I started out at Assunpink figuring that I could get the trio of Trumpeter Swans that have returned to the lake, even though I have them on my year list already--they're still cool birds and I also considered them compensation for wasting my time looking through all those Tundra Swans at Whitesbog last week.
I did stop at the farm driveway on the way in to see if I could pick up the always reliable White-crowned Sparrows and a just a little pishing brought two out. A Cooper's Hawk overhead may have explained why there were so few birds in the area.
|One up, two down|
I was about 20 minutes away when I noticed a little white stuff swirling on the roadway. The more easterly I went, the more white stuff I found, not only on the road but in the air and then on my windshield. Tomorrow there is supposed be a big Nor'easter. Nobody said anything about snow today, but by the time I pulled into a little parking area across from a pond which I saw 3 or 4 birders were scoping, big, puffy flakes were falling. That was going to make viewing conditions difficult. Fortunately, one of the birders was a guy I know; in fact, I had a feeling he'd be there today and he already had the bird in his scope so I took a quick look before finally locating it in my scope. Since it was swimming we couldn't see the eponymous feet, but the brown head, pink blotch on bill, & gray back with barring were enough field marks to cinch the identification.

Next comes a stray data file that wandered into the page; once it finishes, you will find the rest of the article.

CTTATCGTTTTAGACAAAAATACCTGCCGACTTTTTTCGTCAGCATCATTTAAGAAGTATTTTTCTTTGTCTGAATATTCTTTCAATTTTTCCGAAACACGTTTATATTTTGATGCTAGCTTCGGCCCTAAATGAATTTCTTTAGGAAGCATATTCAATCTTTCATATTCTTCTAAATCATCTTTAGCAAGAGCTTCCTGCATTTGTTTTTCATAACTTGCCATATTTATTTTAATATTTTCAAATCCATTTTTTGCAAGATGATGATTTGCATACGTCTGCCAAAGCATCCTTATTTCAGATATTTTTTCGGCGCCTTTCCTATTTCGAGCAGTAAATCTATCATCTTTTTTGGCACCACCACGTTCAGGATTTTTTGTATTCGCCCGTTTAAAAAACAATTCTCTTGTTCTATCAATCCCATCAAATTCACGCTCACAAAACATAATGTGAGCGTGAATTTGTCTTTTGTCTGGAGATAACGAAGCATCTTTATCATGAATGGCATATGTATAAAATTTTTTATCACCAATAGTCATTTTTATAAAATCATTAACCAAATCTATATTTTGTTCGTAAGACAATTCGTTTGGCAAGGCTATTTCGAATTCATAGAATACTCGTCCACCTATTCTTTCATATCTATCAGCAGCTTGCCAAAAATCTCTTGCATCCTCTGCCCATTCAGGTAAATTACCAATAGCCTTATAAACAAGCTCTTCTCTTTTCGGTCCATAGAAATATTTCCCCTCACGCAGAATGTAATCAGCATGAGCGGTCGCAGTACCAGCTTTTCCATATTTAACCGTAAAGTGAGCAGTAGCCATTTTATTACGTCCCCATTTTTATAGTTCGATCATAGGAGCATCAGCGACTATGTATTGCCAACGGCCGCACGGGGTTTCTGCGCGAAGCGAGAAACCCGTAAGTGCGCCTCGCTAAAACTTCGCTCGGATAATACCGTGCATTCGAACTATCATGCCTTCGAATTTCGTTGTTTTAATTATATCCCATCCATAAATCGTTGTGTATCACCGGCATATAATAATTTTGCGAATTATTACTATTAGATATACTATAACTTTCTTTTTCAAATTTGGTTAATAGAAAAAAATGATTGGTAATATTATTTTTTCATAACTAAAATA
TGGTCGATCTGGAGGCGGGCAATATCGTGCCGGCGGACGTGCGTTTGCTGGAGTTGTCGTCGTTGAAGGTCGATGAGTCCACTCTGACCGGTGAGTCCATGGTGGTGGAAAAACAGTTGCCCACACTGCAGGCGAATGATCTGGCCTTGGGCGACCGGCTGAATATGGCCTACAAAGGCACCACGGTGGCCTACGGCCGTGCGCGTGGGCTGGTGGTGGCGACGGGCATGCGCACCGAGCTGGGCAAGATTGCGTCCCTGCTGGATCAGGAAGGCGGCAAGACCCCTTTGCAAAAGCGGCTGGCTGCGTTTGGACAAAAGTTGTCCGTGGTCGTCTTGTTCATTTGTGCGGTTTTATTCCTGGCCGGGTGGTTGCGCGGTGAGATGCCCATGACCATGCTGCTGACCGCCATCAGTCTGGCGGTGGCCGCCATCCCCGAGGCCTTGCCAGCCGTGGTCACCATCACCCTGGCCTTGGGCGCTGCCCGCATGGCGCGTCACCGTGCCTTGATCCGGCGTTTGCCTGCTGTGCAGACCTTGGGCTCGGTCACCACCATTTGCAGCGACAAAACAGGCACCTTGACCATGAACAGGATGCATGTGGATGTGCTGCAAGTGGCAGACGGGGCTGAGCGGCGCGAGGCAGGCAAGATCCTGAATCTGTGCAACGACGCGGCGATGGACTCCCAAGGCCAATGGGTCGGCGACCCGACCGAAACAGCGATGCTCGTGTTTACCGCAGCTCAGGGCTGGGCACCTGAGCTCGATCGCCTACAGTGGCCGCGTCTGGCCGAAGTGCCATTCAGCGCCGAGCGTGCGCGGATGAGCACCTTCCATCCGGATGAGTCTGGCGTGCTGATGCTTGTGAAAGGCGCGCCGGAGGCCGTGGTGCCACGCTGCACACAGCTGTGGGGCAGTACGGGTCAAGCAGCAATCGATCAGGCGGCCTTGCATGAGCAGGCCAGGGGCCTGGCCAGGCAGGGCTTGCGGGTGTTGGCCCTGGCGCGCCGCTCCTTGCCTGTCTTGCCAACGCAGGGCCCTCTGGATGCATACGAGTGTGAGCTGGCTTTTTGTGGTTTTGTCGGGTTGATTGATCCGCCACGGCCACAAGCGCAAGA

Last year, in January & Februrary, Pink-footed Geese seemed to be all over the place; this is the first one reported this year of this good which normally isn't found much closer to New Jersey than Greenland so it's a good bird to have for the year and I'm happy I chased. When the bird flew off, leading about a dozen geese to the north, it was the signal to get out of the surprising weather and go home
Here's my "quality over quantity" list for my morning in Monmouth County: